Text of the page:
Teachers and instructional assistants at a second Seattle school are refusing to give exams known as the Measures of Academic Progress, or MAP — district-required tests that are given two or three times year.

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The test boycott that began at Seattle’s Garfield High has now spread to a second school — ORCA K-8, an alternative school in Rainier Valley.

Eleven ORCA teachers and instructional assistants are refusing to give exams known as the Measures of Academic Progress (MAP), district-required tests that are given two or three times year, according to ORCA teacher Matt Carter.

Last week, teachers at Garfield High did the same, which has sparked support from a number of people and groups across the nation.

Seattle School Superintendent José Banda sent a message to all staff members Monday, defending the exams and asking principals to make sure the tests are completed by Feb. 22.

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Banda has not yet said what might happen to teachers who refuse, but in the past the district has disciplined teachers who refused to give some state-required exams.

In his message, Banda said many Seattle educators use MAP tests to help them improve classroom instruction. He also said he will invite principals and teachers to be part of a districtwide review of the MAP exams, which was under way before the Garfield protest started.

“This is the appropriate venue to share concerns and to have an in-depth discussion about the test,” Banda said in the message.

The Northwest Evaluation Association, a nonprofit organization that developed and sells the exams, says that MAP is used in 5,200 school districts across the nation.

But teachers at Garfield and ORCA say MAP has a number of problems, ranging from what it covers to how well it measures achievement.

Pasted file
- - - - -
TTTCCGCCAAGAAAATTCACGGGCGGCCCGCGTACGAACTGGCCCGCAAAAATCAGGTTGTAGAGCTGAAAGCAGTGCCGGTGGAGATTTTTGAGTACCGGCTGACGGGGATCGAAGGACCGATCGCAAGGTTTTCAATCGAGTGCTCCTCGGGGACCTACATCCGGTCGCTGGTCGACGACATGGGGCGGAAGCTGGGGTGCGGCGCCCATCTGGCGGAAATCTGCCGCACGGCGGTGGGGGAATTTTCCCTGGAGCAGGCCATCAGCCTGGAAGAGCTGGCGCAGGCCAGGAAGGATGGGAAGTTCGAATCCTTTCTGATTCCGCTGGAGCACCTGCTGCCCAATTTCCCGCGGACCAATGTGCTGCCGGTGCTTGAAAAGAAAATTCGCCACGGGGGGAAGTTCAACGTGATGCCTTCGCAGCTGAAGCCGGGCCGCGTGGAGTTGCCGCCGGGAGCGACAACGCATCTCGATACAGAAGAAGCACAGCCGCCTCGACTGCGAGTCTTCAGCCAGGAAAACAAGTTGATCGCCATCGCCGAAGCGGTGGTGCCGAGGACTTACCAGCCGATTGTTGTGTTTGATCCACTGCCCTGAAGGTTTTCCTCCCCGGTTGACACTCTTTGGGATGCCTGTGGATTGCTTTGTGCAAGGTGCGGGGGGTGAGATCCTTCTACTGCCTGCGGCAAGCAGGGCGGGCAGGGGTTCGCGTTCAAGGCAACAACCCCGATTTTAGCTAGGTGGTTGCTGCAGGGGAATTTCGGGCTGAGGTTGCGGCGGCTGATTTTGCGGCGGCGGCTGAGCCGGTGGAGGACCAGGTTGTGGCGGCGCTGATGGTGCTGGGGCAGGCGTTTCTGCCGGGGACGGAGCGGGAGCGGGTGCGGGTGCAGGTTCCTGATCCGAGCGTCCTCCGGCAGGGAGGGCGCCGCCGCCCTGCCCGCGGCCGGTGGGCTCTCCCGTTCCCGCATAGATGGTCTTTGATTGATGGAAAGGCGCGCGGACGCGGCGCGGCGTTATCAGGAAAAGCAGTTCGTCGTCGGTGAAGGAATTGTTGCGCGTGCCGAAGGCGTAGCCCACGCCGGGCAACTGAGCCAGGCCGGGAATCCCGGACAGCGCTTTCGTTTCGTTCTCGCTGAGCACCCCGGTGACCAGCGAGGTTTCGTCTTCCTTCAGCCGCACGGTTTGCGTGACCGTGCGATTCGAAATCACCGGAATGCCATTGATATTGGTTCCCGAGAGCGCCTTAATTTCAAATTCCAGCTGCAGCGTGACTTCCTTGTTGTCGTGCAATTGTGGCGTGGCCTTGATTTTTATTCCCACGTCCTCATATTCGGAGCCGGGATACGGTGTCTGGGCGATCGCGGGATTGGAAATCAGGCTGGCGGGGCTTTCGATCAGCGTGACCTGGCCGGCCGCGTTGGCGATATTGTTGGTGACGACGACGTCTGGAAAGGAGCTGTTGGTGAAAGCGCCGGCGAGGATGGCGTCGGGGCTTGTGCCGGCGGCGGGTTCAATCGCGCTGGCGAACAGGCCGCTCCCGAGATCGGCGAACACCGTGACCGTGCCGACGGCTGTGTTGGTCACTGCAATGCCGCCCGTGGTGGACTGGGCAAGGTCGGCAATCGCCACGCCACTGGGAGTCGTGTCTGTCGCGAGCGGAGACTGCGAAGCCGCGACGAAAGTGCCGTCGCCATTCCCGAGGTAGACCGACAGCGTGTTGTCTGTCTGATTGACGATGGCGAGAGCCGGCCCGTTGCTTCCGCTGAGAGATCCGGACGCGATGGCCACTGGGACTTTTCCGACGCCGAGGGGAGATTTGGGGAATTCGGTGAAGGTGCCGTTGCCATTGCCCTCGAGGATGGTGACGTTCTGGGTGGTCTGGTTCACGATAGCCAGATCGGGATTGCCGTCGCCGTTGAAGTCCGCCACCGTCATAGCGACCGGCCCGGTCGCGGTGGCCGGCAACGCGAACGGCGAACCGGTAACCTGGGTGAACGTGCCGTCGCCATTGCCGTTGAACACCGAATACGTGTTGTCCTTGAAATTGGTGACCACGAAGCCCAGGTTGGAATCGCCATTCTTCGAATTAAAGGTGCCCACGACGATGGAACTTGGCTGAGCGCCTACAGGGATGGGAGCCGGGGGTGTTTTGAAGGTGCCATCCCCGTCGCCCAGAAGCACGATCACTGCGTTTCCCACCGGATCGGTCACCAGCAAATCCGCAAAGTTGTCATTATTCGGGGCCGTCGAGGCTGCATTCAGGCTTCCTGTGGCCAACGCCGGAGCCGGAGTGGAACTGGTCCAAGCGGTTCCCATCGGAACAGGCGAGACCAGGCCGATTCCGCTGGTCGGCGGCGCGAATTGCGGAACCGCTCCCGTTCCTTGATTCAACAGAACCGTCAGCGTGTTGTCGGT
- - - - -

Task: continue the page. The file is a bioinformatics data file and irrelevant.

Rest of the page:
Many of their colleagues are supporting them, including teachers who don’t teach subjects or grades in which MAP tests are given and so aren’t part of the boycott.

About half of Ballard High’s teachers reportedly also have signed letters of support, but they have not yet refused to give the tests.

The tests, taken on computers, are given two or three times a year from kindergarten through ninth grade, with some older students taking them, too.

The protesting teachers say they aren’t against testing in general but that these particular exams are a waste of time and money.

Carter said more ORCA teachers would boycott the test if those who teach middle school weren’t trying to get a city grant for which one of the requirements is that they administer the MAP math test. Still, he said, many of them signed a support letter.

ORCA’s principal will arrange other proctors for students whose parents want them to be tested, Carter said. But he also said many parents plan to ask that their children not take it, which is their right.

The Seattle Education Association, in a meeting of its school representatives Monday, approved a motion sponsored by Ballard High teacher Noam Gundle that, among other things, called for union support for any teacher who refuses to give the exams, asked the district to not discipline them, and said the district should end MAP testing as soon as possible. Gundle said the vote was nearly unanimous.

A similar motion passed two years ago, Gundle said, but little has changed since then. The union’s leaders already have expressed support for protesting teachers.

Linda Shaw: 206-464-2359 or lshaw@seattletimes.com.

On Twitter: @LShawST

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